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Cruella

Cruella “Cruella was in a box a long time, now Estella can be the one who makes guest appearances!” -Cruella Every so often, a film encapsulates all of the factors that make it ‘wow’, leaving the audience totally satisfied.  Cruella, directed by Craig Gillespie, starring Emma Stone, Emma Thompson, screenplay by Dana Fox and Tony McNamara, produced by Disney does exactly that. It was released in Australia on May the 27th, 2021, not the best year for a release due to the Pandemic and inherent lockdowns in this country, but nevertheless a real treat on any screen. The film follows Estella before she becomes Cruella De Vil; a gifted, precocious girl whose rebellious streak, fighting spirit and desire to become a fashion designer is the perfect mix for her journey through life.  She was orphaned at 12 from whom she thought was her biological mother, but of course the apple doesn’t fall far from the tree and with the help of her two childhood partners, Horace and Jasper, Estella eventually
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The Art In Healing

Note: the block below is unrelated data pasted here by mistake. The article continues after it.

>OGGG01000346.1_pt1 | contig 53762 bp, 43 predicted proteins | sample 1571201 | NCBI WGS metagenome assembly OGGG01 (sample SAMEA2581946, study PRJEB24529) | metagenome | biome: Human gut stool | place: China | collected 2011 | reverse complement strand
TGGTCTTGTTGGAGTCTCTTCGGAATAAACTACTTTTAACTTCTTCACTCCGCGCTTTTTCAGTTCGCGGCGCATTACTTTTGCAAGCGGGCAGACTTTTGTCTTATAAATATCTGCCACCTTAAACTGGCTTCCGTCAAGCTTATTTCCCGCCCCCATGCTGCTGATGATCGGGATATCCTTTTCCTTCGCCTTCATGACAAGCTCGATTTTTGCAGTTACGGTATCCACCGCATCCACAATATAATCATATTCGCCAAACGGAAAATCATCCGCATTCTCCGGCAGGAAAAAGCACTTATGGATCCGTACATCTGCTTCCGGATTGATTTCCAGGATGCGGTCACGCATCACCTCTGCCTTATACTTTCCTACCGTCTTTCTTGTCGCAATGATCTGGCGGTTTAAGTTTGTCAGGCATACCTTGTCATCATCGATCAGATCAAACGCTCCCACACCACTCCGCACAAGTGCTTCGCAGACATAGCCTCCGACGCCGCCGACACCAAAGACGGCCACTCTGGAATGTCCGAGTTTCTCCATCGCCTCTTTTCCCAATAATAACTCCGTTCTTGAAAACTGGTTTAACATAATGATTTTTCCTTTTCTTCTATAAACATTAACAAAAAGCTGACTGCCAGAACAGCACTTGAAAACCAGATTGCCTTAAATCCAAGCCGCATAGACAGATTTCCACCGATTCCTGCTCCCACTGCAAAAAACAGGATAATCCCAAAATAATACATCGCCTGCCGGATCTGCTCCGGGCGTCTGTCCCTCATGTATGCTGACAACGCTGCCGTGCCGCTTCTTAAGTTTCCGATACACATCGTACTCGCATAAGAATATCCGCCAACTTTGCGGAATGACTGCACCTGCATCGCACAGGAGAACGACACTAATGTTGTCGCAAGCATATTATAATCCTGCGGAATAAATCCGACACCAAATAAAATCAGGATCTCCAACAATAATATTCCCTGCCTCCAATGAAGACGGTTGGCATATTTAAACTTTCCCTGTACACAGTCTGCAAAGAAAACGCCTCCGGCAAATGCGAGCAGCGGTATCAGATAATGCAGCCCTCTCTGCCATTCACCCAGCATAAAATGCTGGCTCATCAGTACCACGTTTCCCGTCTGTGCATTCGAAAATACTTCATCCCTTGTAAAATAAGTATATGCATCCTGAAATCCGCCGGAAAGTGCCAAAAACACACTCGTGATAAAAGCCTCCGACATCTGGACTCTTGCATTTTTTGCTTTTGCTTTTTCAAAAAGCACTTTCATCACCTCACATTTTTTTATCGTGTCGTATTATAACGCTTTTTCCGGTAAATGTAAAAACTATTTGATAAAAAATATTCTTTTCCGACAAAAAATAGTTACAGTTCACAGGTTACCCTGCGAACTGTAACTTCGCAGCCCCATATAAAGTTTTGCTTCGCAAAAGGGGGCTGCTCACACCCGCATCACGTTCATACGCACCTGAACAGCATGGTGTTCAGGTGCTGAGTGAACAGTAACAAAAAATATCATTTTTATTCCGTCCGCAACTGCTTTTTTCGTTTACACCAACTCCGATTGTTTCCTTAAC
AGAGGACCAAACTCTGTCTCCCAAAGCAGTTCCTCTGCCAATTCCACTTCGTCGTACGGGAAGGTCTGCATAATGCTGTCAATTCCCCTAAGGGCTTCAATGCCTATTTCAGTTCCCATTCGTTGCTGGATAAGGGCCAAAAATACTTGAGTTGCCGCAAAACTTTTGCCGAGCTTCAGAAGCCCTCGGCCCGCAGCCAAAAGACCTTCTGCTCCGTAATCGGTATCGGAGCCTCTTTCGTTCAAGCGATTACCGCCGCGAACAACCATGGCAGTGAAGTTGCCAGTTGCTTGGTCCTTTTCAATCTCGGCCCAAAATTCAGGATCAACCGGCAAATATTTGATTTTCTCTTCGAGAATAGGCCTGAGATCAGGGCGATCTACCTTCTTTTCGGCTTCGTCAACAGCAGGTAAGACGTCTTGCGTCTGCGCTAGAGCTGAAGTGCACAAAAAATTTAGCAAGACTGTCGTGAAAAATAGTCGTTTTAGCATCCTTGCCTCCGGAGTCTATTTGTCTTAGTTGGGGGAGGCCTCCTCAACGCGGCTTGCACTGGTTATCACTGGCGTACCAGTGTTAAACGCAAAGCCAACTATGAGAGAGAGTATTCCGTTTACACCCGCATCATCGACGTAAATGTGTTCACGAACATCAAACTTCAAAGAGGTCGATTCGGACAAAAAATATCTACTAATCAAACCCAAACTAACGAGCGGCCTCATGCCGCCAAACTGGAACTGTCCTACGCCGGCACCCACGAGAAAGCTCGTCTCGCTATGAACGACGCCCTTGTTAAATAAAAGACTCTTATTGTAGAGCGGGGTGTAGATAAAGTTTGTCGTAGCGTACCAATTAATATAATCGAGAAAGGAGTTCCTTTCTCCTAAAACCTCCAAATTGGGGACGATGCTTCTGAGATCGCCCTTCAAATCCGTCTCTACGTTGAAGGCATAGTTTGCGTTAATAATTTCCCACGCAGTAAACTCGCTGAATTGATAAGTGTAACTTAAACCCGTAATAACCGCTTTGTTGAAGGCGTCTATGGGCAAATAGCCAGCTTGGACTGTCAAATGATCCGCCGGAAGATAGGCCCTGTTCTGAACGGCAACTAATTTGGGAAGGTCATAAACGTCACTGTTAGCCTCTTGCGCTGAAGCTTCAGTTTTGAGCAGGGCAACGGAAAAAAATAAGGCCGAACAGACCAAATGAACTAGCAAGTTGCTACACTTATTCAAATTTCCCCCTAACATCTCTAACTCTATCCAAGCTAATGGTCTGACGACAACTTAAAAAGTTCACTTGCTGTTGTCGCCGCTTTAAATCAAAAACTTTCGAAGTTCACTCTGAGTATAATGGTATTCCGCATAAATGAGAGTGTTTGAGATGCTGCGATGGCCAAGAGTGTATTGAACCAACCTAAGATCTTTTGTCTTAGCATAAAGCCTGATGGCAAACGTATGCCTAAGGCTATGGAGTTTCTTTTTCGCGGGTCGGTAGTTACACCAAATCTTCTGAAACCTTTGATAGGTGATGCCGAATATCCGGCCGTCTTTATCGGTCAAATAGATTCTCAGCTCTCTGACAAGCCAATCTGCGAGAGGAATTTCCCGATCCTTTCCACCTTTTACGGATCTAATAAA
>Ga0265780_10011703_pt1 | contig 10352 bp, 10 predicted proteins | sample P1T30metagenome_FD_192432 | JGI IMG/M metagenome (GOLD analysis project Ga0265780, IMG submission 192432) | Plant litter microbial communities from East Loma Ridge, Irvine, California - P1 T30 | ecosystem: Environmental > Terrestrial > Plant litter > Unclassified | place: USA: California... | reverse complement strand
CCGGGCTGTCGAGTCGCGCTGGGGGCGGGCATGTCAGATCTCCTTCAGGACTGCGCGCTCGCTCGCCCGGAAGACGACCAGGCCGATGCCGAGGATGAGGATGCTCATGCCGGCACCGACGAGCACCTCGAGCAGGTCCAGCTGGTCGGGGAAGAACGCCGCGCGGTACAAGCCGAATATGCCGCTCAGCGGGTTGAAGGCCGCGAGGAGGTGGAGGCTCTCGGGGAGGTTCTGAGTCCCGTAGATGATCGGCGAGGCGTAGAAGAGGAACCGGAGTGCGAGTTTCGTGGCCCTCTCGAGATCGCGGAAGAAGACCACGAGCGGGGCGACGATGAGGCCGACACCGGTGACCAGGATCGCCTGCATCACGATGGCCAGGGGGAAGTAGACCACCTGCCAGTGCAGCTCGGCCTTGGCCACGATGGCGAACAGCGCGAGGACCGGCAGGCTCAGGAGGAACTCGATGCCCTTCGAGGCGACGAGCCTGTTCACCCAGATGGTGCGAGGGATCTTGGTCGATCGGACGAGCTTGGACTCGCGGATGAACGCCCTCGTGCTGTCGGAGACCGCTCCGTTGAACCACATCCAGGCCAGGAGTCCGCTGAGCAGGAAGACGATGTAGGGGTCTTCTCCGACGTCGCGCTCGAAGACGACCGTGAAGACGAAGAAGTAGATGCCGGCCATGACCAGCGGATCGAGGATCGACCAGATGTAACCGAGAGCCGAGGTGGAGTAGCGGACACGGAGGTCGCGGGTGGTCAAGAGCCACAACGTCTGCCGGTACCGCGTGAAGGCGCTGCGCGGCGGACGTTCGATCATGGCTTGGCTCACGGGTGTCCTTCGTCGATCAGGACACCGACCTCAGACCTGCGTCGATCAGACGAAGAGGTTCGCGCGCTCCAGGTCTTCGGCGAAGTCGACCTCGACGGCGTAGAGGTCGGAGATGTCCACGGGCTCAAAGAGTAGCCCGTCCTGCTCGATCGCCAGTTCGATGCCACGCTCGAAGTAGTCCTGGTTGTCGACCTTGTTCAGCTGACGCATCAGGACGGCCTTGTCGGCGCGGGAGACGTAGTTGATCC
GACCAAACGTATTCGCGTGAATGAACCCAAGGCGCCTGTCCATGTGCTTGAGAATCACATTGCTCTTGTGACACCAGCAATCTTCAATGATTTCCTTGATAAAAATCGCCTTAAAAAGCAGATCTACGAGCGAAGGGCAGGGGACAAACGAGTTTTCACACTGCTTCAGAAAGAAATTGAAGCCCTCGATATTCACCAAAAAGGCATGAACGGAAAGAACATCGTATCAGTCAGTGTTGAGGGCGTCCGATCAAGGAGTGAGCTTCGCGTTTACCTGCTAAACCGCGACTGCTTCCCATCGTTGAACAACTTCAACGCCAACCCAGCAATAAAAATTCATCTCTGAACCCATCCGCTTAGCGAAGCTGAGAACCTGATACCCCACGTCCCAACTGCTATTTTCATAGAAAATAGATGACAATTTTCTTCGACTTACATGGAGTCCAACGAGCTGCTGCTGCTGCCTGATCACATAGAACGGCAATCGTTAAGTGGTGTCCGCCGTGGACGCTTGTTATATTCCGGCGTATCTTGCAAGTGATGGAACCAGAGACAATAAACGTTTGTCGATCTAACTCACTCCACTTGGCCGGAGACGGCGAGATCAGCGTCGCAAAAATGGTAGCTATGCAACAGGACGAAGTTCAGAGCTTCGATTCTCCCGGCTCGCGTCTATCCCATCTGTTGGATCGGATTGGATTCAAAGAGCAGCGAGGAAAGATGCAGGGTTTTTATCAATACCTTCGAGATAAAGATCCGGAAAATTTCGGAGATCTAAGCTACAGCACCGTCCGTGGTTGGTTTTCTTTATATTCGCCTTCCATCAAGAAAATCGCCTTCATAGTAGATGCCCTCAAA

"Our creativity is what enables us to function, day to day, in a changing environment, without it we would not be a surviving species". Richard Hill ‘The Art In Healing’ explores the role that creativity and art  play in people’s lives, particularly when personal trauma occurs or when people are afflicted by natural disasters. The inspiration for the film came about by contemplating the questions; ‘Why is art such an important aspect to civilisation and our society’? and ‘Does the human brain benefit from interacting with art, and if so, how’? From these questions a number of people offered their experience and research, especially in describing brain plasticity and the ability of the brain to rewire after an artistic experience. ‘The Art In Healing’ showcases a number of professionals, ranging from art therapists Simona Weinstein and Cornelia Elbrecht, therapist Richard Hill, musicians, Merelyn and David Carter, artist, Dr Anne Riggs, street artist, Amanda Newman, arts fa

'Kindle a light in the Darkness'

'Kindle a light in darkness' "As far as we can discern, the sole purpose of human existence is to kindle a light in the darkness of mere being.' Carl Gustav Jung, 1962 The world as we know it has disappeared forever, and there will be a different world, it may be a better one or not, we can only wish, but in this dystopian time we have the ability to make the changes that will be needed to make it a better one.  I liken it to an all evolving work of pottery, that is spinning and shaping well, until it doesn't anymore and it collapses in a heap; huge mess.  This is what our world could be doing now, spinning, moulding, but collapsing in front of us.  It is probably time to envisage what a perfect world will look like, and what is needed to shape it into a utopian world.  It could be the time to ask and reflect on what is needed to make that happen.  It is up to us, ultimately, possibly as a collective, but inherently, the responsibility lies in each and every one of

The Academy's failure, yet one again, to nominate a female director.